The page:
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15 Anime Heroes Who Refuse To Kill People

While taking lives is against most people's moral codes, that doesn't always apply when it comes to heroes who are up against dangerous villains. Anime heroes may seek to protect the innocent, but some of them are willing to make exceptions when it comes to villains. It's hard to resolve the high-pressure conflicts that characters in anime often face without resorting to extreme violence, which means that anime characters who don't kill are less common than one might think. Here, we'll focus on those anime characters who have vowed to protect the sanctity of life, even if it costs them their own. 

Some of these characters once worked as mercenaries or soldiers, and have vowed to never use their powers to harm another person. These include Kenshin Himura of Rurouni Kenshin and Thors Snorresson of Vinland Saga. Others have no experience with destroying other people but will do everything they can to keep it that way. Not all of these characters succeed at holding up their own code of ethics - Yusuke Urameshi of Yu Yu Hakusho is an example of this - but all of them are trying to their hardest.

Which of these characters do you find the most admirable? 

  • Kenshin Himura used to take lives on a regular basis - he was known as the Hitokiri Battousai, a renowned mercinary who could take out nearly any opponent. His experience left him longing for a more peaceful life, so he became determined to avoid violence of all kinds. However, he can't completely avoid this - his past as a mercinary still comes back to haunt him, and he is occasionally forced to harm others in order to protect his loved ones. But he'll always seek out a peaceful solution first, and will never go after anybody who doesn't present a direct threat.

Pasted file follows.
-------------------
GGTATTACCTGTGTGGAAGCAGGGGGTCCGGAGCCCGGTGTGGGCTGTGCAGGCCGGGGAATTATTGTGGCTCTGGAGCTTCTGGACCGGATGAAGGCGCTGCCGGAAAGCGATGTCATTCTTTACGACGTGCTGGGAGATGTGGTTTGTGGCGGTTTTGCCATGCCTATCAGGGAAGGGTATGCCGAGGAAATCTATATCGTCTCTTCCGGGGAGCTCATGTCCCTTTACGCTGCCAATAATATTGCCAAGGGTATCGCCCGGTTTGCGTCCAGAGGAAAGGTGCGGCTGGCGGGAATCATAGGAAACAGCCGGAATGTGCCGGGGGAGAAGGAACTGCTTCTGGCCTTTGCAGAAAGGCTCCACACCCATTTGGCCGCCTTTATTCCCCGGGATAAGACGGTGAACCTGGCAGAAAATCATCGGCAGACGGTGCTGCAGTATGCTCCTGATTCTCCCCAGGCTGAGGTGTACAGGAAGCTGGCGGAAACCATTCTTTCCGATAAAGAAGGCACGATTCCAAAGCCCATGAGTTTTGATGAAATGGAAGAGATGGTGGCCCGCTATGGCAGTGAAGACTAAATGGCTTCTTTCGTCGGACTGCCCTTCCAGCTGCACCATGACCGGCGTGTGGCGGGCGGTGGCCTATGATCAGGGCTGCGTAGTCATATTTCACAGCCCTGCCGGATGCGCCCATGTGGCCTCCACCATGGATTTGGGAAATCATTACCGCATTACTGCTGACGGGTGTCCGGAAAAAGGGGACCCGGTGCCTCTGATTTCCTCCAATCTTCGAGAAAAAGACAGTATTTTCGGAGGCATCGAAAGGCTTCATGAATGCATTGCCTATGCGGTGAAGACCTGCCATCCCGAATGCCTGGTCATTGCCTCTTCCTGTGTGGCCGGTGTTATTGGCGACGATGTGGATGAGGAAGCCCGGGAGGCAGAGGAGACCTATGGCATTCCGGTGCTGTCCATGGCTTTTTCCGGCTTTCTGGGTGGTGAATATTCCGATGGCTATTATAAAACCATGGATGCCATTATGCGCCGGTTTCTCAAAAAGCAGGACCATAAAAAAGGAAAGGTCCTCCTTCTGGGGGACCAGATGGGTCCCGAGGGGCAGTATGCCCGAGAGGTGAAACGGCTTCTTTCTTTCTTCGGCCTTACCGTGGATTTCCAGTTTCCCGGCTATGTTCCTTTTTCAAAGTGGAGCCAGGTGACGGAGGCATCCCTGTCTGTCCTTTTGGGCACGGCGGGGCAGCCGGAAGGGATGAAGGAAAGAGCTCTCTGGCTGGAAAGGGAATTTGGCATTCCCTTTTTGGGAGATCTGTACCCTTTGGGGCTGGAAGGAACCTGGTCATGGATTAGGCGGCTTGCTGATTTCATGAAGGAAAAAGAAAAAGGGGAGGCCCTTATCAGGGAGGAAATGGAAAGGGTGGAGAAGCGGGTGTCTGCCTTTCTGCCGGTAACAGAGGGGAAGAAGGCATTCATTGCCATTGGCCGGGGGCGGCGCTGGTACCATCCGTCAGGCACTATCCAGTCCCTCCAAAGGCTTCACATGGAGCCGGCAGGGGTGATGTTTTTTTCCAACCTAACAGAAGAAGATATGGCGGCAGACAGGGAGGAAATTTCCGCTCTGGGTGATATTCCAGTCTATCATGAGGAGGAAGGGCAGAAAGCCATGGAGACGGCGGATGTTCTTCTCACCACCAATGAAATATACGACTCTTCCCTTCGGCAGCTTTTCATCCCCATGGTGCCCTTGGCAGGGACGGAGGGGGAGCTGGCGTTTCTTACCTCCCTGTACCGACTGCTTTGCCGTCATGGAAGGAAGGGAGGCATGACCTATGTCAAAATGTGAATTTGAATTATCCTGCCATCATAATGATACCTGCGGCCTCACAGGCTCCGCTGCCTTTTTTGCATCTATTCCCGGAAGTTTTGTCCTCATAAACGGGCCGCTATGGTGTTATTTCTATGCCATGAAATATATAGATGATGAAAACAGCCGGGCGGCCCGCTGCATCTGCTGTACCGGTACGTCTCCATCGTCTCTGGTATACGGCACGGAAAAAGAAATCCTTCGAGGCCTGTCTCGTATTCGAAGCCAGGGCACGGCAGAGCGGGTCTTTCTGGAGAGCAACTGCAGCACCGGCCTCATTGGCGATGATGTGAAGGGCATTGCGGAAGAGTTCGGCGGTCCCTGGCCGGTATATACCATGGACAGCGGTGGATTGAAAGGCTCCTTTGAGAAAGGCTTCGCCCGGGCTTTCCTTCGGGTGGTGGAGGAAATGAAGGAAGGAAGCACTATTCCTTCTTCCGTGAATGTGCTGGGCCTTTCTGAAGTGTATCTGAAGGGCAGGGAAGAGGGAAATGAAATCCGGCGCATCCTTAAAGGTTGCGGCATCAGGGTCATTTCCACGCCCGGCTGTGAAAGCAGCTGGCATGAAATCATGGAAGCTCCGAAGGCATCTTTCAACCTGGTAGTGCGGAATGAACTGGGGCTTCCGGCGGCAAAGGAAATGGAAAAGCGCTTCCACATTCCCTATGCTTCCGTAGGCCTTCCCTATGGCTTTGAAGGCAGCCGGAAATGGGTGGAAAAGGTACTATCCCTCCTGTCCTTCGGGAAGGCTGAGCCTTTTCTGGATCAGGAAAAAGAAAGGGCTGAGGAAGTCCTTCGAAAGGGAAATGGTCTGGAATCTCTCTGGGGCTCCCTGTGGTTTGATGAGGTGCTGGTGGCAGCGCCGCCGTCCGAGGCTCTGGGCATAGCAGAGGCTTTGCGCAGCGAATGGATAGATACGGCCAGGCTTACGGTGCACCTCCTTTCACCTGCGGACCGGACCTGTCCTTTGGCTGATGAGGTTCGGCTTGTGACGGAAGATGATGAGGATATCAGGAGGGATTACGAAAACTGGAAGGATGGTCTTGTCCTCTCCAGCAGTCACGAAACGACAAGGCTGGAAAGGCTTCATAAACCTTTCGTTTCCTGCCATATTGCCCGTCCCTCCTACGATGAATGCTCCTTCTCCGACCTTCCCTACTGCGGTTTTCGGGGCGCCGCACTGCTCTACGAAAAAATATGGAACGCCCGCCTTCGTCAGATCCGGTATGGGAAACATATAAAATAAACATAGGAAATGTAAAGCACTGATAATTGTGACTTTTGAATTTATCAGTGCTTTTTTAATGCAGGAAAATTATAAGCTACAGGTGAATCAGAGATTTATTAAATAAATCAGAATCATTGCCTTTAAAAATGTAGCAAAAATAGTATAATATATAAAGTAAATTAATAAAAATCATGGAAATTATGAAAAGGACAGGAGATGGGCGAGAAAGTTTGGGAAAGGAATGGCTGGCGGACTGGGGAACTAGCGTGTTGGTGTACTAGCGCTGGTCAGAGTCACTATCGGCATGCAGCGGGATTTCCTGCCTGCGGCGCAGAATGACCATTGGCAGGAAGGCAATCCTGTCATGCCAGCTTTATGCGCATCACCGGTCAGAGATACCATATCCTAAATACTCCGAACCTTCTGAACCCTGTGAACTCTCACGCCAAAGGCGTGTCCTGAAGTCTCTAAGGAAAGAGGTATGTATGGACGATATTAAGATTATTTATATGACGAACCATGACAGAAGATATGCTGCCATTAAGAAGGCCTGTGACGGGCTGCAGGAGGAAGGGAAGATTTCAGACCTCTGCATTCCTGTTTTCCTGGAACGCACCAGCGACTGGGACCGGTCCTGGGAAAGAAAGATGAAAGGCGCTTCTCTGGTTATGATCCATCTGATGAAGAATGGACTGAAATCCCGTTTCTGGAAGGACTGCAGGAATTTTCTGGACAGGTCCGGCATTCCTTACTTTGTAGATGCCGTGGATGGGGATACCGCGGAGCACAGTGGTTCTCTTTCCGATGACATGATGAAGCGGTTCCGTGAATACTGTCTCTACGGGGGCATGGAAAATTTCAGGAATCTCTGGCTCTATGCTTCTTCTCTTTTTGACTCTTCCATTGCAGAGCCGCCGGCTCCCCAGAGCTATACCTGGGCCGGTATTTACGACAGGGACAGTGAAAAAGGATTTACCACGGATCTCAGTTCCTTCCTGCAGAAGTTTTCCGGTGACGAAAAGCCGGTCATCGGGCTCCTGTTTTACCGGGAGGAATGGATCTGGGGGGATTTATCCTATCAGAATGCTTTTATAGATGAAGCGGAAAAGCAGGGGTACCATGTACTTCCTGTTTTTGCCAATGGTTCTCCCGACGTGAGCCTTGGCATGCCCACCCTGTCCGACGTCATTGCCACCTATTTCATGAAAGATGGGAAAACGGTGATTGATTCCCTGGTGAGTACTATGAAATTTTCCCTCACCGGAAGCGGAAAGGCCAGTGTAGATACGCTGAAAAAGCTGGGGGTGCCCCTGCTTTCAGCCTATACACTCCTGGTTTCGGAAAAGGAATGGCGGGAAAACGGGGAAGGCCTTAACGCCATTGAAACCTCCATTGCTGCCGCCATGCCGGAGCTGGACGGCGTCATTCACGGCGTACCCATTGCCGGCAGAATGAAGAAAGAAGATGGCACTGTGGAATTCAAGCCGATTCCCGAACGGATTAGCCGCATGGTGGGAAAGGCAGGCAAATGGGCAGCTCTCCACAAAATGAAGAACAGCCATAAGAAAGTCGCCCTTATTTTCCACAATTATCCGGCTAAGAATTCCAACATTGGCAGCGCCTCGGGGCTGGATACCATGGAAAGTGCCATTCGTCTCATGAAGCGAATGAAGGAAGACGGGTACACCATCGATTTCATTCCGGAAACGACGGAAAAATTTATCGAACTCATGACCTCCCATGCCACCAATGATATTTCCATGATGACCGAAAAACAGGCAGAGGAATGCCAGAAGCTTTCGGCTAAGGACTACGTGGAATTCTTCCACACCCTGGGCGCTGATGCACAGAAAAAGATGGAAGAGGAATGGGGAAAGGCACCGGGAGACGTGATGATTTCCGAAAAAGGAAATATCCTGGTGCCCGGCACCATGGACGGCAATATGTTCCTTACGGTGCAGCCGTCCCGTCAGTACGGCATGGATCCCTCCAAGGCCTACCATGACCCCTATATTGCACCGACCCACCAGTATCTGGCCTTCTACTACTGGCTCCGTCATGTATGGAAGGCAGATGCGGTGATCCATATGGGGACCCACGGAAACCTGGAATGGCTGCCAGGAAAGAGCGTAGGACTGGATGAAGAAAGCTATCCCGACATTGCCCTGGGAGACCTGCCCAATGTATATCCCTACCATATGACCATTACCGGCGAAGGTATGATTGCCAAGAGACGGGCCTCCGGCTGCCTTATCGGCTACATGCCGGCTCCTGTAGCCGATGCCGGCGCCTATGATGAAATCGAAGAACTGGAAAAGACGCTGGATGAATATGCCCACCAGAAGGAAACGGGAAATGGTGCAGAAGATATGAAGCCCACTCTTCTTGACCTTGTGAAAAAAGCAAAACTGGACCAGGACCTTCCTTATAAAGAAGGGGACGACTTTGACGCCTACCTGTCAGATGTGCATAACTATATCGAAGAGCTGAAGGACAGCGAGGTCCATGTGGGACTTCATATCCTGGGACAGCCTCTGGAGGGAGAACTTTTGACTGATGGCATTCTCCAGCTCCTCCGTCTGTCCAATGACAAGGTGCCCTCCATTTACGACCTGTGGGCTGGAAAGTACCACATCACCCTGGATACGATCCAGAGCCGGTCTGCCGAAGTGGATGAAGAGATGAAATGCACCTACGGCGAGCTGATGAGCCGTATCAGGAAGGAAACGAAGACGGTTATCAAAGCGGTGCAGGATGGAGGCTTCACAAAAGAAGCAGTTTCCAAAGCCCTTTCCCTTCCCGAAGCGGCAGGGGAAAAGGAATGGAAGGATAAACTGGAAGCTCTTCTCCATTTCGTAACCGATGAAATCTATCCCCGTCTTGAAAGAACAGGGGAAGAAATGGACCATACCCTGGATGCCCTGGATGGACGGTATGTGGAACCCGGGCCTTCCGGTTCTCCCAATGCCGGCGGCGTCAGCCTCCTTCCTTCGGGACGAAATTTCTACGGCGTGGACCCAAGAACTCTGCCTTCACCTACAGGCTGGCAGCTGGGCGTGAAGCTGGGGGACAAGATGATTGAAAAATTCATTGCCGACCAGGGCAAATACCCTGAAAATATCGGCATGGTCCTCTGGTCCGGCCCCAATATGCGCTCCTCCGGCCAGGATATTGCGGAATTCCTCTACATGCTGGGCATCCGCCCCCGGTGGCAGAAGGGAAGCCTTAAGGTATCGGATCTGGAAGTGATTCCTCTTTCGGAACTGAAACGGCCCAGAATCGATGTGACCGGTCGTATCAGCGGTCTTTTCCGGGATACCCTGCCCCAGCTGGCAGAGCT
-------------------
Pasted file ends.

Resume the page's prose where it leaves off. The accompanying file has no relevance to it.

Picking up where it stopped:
Are they admirable?
  • Although Vash the Stampede's nickname implies a love for chaos and destruction, he's actually a peace-loving man who desperately tries to lead a life free from destruction. Not only does he hold himself to this standard, he also tries to convince other people to follow suit - including villains and those who have just cause for revenge. Trigun presents this less as a moral positive and more as an exercise in self-destruction on Vash's part. What's more, it's not sustainable, as there are occasions where he has no choice but to compromise his moral system.

    Are they admirable?
  • Photo: Sunrise

    Yusuke Urameshi takes this trope to its literal extreme - he won't eliminate humans. Demons, on the other hand, are fair game, despite the fact that he has demon friends who he loves and respects. This isn't unusual in the world of Yu Yu Hakusho, and in fact it's one of its central issues.

    Despite his general refusal to take human lives, Yusuke is pushed to the limit with Dr. Kamiya, a human follower of Shinobu Sensui. Dr. Kamiya is a merciless killer who claims that he needs to take lives continuously in order to block out feelings of guilt. He thinks that Yusuke will spare him because of his code of ethics. Yusuke ends up taking him out, but feels absolutely terrible about it afterward. 

    Are they admirable?
  • Monkey D. Luffy refuses to take lives, and it might seem like this is due to kindness. But actually, Luffy just thinks that forcing people to live with the consequences of their actions is a better punishment than taking their lives. He wants his enemies to watch their dreams slip away from them at his hands. If he weren't typically aiming for a positive outcome, he might almost seem like a bad guy with that attitude.

    Are they admirable?